Friday, January 30, 2015

Who's to blame for the measles and whooping cough outbreaks? You are!

OK, apparently this isn't obvious enough for most people to understand it on their own. So let's see if I can break it down into simple enough ideas.

1) There aren't nearly enough unvaccinated kids in America for their parents decision to have weakened our herd immunity. 
2) Most of the adult population of America is unvaccinated.
3) Herd immunity is only a theory, anyway. It's not proven, and it's not the only theory with strong scientific support.

Still needs explaining?

First, a theory is an idea - not a fact. Herd immunity is a popular theory. That means a lot of people think that's probably how things work. Popular opinion is not the same as truth. Personally, I think herd immunity makes a lot of sense. That does not make it true. I also think theories about the effect of modern sanitation on illness make a lot of sense. Until we prove one or more theories, we can't be entirely certain which, if any, are actually how things work.

Let's just assume that the herd immunity theory is accurate. You probably already assumed that anyway. Estimates vary, but somewhere between 80 percent and 90 percent of the population needs to be vaccinated for herd immunity to be established. 

According to the CDC, less than 10 percent of children are not fully vaccinated. The number that are completely unvaccinated is estimated to be less than one percent of the childhood population. The CDC offers a wide variety of charts, tables, articles, and data for you to read about this subject, on their website.

According to the CDC, over 99% of the adult population is not fully vaccinated. The vaccinations adults are most likely to use are influenza, and shingles. The vaccinations adults are least likely to use are the ones that cover whooping cough, and measles. 

Still not clear? 99 percent of adults are not vaccinated for the illnesses we are having outbreaks of. Less than ten percent of children are not vaccinated for the illness as we are having outbreaks of. It is not the fault of the non vaccinating parents. It is the fault of every adult who has failed to get vaccinated for whooping cough in the last three years, or measles in the last 7 years. Statistically, that probably means you.

Even if 100 percent of children were fully vaccinated, it would be not be enough to make any difference at all in our herd immunity. Until our adult population takes responsibility for their part in our community health it's simply doesn't matter how many children are vaccinated.

In case you are one of the very few who would like to be fully vaccinated and contribute to our communities herd immunity, this is what it takes;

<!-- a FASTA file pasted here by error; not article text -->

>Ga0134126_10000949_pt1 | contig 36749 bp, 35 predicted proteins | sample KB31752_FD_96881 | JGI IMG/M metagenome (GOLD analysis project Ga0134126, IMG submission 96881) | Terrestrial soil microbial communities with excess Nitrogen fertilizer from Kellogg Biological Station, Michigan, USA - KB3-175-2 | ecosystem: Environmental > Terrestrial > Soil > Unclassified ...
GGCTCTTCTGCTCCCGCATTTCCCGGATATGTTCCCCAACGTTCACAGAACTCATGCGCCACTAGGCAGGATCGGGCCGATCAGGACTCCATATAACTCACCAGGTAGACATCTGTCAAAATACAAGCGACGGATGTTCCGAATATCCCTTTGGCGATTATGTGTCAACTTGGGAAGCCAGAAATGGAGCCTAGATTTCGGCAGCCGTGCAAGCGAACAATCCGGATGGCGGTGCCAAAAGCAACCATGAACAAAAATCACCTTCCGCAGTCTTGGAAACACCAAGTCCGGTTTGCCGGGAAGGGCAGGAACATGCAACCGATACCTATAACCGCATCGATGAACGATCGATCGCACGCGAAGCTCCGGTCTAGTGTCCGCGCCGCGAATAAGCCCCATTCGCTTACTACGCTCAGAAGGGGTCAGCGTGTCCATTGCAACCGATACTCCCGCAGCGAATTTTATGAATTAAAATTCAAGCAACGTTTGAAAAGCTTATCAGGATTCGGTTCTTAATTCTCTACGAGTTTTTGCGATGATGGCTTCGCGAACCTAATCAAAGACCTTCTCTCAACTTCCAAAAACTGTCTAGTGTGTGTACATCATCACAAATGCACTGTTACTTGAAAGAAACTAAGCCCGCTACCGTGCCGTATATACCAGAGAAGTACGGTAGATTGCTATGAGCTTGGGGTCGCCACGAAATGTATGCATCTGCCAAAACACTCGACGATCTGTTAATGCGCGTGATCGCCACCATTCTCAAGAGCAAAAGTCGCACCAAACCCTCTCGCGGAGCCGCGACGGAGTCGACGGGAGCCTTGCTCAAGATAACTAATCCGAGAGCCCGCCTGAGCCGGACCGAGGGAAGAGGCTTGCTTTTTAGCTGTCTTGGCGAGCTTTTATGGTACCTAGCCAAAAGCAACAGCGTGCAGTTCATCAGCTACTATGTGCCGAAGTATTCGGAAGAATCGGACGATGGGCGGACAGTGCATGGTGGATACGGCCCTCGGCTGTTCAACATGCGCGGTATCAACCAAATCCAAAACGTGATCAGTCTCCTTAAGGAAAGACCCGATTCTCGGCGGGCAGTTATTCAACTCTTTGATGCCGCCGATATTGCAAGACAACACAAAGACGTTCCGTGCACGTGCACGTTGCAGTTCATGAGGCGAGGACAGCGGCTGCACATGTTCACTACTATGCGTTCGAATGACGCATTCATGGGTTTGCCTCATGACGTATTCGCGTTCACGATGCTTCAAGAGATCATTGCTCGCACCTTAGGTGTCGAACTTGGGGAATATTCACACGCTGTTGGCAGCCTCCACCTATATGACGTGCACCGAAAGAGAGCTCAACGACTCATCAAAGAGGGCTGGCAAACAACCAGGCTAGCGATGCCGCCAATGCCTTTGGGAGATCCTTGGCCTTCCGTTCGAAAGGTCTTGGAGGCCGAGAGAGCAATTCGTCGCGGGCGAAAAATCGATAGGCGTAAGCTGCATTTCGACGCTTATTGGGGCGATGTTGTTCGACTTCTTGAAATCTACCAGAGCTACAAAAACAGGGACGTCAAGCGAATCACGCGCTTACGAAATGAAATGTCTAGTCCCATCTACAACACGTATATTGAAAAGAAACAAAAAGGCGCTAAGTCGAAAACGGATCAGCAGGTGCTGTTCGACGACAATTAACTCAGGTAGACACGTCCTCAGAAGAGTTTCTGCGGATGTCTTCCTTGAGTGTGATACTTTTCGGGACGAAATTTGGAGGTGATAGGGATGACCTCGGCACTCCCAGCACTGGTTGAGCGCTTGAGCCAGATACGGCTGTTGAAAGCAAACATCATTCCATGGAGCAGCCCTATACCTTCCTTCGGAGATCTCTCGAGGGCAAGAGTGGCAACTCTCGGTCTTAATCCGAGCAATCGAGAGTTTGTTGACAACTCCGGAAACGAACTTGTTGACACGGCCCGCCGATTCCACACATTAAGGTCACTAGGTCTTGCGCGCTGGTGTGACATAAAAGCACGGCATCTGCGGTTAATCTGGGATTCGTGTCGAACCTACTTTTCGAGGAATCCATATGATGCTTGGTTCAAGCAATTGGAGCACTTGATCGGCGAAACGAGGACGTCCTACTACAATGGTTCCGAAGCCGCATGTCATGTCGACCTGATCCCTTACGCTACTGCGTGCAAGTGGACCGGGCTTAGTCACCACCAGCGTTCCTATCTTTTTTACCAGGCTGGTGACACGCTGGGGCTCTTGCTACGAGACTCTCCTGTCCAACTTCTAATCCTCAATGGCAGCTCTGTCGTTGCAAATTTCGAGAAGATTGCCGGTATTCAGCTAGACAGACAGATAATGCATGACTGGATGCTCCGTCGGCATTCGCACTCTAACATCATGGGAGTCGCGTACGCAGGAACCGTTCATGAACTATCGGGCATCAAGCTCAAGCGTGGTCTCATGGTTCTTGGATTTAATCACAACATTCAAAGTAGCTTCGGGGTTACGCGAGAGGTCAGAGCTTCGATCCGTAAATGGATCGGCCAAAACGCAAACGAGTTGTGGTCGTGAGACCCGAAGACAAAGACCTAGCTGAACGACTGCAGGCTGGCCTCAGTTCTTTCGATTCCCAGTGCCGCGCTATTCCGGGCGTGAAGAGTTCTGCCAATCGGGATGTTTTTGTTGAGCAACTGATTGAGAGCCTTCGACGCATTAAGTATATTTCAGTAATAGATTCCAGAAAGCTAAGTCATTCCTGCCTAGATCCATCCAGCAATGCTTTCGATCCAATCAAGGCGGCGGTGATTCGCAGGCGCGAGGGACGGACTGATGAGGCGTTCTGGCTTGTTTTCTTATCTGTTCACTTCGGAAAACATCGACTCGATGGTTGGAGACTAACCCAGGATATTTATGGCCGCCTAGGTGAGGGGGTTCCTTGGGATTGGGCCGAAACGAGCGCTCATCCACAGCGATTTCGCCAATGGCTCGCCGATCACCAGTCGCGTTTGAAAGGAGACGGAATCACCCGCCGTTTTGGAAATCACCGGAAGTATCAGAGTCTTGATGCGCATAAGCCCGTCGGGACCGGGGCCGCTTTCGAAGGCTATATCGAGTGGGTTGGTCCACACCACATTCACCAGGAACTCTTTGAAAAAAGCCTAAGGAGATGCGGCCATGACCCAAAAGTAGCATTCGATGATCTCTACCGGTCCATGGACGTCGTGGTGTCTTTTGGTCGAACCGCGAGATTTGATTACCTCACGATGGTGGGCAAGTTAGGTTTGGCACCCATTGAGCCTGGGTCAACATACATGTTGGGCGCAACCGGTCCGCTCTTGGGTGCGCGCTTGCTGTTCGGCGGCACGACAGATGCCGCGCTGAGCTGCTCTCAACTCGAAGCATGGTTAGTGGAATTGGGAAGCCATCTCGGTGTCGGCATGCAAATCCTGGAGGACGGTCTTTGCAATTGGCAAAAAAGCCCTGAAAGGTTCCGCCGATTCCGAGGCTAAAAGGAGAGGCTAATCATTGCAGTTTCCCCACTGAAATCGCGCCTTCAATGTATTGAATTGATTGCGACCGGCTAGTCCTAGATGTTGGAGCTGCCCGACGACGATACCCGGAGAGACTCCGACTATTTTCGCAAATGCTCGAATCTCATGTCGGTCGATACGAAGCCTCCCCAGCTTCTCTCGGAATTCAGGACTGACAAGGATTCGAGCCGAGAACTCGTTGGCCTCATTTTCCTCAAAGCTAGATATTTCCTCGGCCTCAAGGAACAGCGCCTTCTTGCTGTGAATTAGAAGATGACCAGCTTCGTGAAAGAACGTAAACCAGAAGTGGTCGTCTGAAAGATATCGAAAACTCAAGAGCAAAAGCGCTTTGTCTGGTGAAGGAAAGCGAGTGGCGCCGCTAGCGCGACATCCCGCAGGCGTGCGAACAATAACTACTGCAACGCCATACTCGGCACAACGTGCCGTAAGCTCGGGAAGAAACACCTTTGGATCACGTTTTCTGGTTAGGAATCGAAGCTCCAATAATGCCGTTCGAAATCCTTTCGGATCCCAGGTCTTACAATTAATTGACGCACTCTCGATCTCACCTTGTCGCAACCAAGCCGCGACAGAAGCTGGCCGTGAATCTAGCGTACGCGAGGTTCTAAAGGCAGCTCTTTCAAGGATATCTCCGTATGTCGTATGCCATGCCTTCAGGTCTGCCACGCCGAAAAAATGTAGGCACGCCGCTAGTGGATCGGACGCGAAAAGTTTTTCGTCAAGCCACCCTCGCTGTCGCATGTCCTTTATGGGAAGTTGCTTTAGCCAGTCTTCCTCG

- MMR every 3-5 years (that's how long the rubella portion lasts)
- dTap every 3 years (thats how long it offers any protection against whooping cough)
- HepB every 10 years
- Varicella (chicken pox) every 5 years
- HepA every 15 years
- Meningococcal (meningitis) every 5 years
- Pneunococcal (pneumonia) every 5 years

You'll notice the CDC's schedule isn't even aggressive enough to support herd immunity. It would have us spend 7 out of every 10 years completely unprotected against whooping cough, for example. As a society, we are simply setting ourselves up for a continual rise in outbreaks of vaccine preventable illnesses... And all this fuss over unvaccinated children is one of the biggest obstacles between us and a solution.

To sum up;

These outbreaks are the fault of two groups.
1) Unvaccinated adults
2) People blaming unvaccinated children

Saturday, January 24, 2015

A Picture of Love

This may seem like an odd picture but it's really so full of love I can hardly bare it.

From the top;
 The tapestry isn't really my cup of tea, I admit. Jason's dad had it on the wall as long as he can remember. Last winter, it was passed to Jason. It has great sentimental value and he wanted nothing more than to display it prominently in our home. We couldn't decide where to put it until Flynn was born. We initially put it over the changing table just to give him something to look at. He was enthralled. He loves the thing! Now that we have it over the basinet instead, he'll happily spend 5-10 min at a time, several times per day, just looking at it. Sometimes he'll even fall asleep looking at it and nap.

The blanket over the back of the basinet is there to cut down on drafts. It comes of every day so Flynn can lay on it for naked and tummy time. It's so super soft, who wouldn't enjoy laying on it? It was a gift from great grandma Shepherd.

The basinet itself was a gift from my mom. She found the antique wicker basinet at a yard sale. She cleaned it up, built rockers, and painted it. She made everything that isn't wicker, including the sheets.

My aunt made the blanket in the basinet. Flynn loves the feel of crochet. This is the smallest and lightest of his crocheted blankets. It's perfect for throwing over his legs for a nap. He hates sleeping with his legs uncovered. Even if he wears pants he needs at least a receiving blanket over his legs.

And, of course, there's his guard cat. Aslan is always in the same room as Flynn. If Flynn is on the changing table, or on his blanket on the floor, Aslan is on the bed watching. If Flynn is having a bath, Aslan is on the back of the toilet. If Flynn's in his basinet, Aslan is right next to it. Every night when we go to bed, Aslan checks on Flynn, purring loudly. He wants nothing more than to snuggle with Flynn, but has a very strong instinct to stay away from the baby's head. Instead, he begs us for pets and sometimes, if he just can't resist, he'll curl up below Flynn's feet while I'm feeding him. I can't wait until Flynn is big enough to interact with Aslan. He already makes a kind of clicking noise when he sees the cat. They're going to be the best of friends, I think.